Jeffrey Miller

A Writer's Life

Tag: Japan

Pachinko, A Literary Triumph!

51mulp7HJ+LIn the spirit of Charles Dickens and Leo Tolstoy, Pachinko is a beautifully written story about the sweeping four-generation history and saga of a Korean family in Japan. In a story filled with forbidden love, triumph and failure, and the need to belong, author Min Jin Lee sheds light on a subject not normally explored by novelists—the plight of Korean immigrants in Japan. In rich, evocative language, Lee takes the reader on an emotional, amazing journey through the Japanese occupation of Korea, post World War II, the Korean War, and modern Korean society.

At the center of this moving story is the heroine Sunja, the family matriarch who will stop at nothing to ensure the survival of her family. She is the embodiment of the struggles that many Koreans faced during this period who found themselves exiled from their homeland and the yearning to return to it one day. The depth and empathy of her story, as well as other members of her family, is just as haunting as it is moving.

Pachinko is a literary triumph; a readable, passionate story that will resonate with readers long after they have finished it

It was twenty years ago today…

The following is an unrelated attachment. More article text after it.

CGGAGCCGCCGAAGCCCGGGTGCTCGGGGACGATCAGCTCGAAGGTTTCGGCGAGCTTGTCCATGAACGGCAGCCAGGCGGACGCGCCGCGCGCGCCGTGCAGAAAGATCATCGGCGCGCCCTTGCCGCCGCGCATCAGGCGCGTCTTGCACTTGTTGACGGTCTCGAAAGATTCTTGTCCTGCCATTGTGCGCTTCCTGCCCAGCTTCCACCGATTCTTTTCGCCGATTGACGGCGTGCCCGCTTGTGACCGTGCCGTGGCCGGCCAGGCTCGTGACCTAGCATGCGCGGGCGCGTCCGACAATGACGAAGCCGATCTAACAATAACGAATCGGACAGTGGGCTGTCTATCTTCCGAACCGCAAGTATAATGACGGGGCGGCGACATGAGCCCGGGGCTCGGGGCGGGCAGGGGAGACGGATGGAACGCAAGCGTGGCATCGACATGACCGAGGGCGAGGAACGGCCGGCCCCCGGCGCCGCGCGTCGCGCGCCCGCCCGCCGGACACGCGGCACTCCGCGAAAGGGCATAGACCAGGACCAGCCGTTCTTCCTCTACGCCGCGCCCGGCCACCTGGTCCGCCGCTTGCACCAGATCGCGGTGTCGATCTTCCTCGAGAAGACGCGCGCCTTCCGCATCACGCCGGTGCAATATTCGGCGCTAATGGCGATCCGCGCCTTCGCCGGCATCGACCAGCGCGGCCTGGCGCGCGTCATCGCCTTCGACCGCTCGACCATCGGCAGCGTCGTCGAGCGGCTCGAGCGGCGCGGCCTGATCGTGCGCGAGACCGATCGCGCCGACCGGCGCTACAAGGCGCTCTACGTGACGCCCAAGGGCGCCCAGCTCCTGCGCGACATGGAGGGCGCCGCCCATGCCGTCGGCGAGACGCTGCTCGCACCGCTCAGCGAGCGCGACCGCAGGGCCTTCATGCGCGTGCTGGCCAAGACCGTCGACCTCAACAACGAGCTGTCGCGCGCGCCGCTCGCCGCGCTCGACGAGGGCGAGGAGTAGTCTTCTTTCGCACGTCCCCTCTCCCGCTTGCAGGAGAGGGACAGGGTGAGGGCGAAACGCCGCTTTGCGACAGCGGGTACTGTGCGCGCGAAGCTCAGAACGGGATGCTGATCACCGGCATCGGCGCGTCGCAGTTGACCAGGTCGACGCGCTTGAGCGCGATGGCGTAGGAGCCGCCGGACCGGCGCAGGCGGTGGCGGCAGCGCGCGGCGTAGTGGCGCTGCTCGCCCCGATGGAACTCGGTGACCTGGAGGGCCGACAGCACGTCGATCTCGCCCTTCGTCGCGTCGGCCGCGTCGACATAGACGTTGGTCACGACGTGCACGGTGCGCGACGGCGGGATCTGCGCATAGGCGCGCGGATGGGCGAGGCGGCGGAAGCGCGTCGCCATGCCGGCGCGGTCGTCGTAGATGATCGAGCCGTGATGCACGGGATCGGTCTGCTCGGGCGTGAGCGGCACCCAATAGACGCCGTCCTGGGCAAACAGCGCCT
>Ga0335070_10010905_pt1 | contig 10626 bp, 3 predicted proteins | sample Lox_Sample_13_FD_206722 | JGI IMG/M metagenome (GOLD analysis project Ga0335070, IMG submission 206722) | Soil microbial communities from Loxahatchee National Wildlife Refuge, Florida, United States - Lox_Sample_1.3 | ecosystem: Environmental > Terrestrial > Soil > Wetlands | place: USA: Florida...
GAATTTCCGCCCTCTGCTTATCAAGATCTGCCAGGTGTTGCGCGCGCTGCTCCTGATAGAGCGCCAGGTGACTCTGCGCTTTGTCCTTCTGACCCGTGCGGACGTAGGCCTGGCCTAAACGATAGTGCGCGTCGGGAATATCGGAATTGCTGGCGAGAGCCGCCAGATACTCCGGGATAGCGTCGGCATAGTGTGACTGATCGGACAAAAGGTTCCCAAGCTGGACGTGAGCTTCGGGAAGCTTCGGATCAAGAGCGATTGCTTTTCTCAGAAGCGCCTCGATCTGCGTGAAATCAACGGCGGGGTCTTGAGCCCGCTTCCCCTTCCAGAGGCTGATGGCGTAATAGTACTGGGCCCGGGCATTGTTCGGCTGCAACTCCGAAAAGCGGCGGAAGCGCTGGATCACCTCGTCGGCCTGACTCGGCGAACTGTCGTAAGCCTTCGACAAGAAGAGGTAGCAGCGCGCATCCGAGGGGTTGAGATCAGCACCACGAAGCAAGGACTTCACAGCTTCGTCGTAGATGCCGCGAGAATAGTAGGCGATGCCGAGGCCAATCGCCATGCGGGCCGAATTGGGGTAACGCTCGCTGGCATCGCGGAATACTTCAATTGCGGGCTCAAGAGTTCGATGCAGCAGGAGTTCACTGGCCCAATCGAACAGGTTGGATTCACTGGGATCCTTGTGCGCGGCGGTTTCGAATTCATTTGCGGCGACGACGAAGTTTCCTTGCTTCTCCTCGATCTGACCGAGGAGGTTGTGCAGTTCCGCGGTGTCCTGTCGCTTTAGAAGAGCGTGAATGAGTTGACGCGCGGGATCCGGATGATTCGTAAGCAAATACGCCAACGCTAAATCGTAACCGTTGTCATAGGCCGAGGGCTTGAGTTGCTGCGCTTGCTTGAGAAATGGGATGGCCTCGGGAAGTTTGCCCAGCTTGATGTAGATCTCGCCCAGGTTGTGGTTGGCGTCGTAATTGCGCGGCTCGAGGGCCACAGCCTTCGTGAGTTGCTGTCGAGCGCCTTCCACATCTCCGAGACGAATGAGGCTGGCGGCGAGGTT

Not when Sergeant Pepper told the band to play but when this former Sergeant got on a plane at LAX and flew to Japan.

And so began this 20-year adventure of teaching English in Asia—first in Japan and then in Korea. It’s been some adventure that’s for sure.

I’ve already written much about my life in Korea all these years, but that cool, rainy day in June when I arrived in Japan still stands out in my mind a lot. There are some things that a person just never forgets and the day I arrived in Japan is one of them. I had no idea what to do when I arrived and what I had to do to get from Narita and Tokyo to Hamamatsu, but when you are so pumped up with adrenalin to have just flown halfway around the world, everything just fell in place—from getting to Tokyo Station and getting on a Shinkansen to Hamamatsu.

I’ve never forgotten what it was like coming into Tokyo on an elevated highway with all these neon signs materializing out of the mist that made me think of one of my favorite sci-fi films, Blade Runner. I guess if you are going to compare Tokyo in the rain to anything, you can’t go wrong with comparing it to that sci-fi flick.